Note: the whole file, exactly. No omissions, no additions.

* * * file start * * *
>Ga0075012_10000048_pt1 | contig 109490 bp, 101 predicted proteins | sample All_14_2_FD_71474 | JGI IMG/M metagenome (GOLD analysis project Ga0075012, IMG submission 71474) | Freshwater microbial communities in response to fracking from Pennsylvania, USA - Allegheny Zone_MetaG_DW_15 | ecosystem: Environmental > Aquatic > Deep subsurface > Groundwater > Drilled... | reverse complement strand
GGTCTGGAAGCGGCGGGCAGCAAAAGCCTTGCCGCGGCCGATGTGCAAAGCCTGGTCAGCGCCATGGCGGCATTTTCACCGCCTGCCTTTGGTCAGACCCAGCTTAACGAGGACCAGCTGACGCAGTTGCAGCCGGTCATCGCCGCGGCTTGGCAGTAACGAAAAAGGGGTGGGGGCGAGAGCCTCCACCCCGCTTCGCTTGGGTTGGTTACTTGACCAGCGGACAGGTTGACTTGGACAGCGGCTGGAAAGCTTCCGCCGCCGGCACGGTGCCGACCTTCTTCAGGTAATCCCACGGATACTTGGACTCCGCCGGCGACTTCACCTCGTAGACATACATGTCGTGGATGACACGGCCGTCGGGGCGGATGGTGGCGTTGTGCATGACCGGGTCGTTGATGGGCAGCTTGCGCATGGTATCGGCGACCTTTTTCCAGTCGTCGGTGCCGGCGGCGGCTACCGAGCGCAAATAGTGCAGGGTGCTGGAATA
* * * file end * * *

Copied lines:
>Ga0075012_10000048_pt1 | contig 109490 bp, 101 predicted proteins | sample All_14_2_FD_71474 | JGI IMG/M metagenome (GOLD analysis project Ga0075012, IMG submission 71474) | Freshwater microbial communities in response to fracking from Pennsylvania, USA - Allegheny Zone_MetaG_DW_15 | ecosystem: Environmental > Aquatic > Deep subsurface > Groundwater > Drilled... | reverse complement strand
GGTCTGGAAGCGGCGGGCAGCAAAAGCCTTGCCGCGGCCGATGTGCAAAGCCTGGTCAGCGCCATGGCGGCATTTTCACCGCCTGCCTTTGGTCAGACCCAGCTTAACGAGGACCAGCTGACGCAGTTGCAGCCGGTCATCGCCGCGGCTTGGCAGTAACGAAAAAGGGGTGGGGGCGAGAGCCTCCACCCCGCTTCGCTTGGGTTGGTTACTTGACCAGCGGACAGGTTGACTTGGACAGCGGCTGGAAAGCTTCCGCCGCCGGCACGGTGCCGACCTTCTTCAGGTAATCCCACGGATACTTGGACTCCGCCGGCGACTTCACCTCGTAGACATACATGTCGTGGATGACACGGCCGTCGGGGCGGATGGTGGCGTTGTGCATGACCGGGTCGTTGATGGGCAGCTTGCGCATGGTATCGGCGACCTTTTTCCAGTCGTCGGTGCCGGCGGCGGCTACCGAGCGCAAATAGTGCAGGGTGCTGGAATA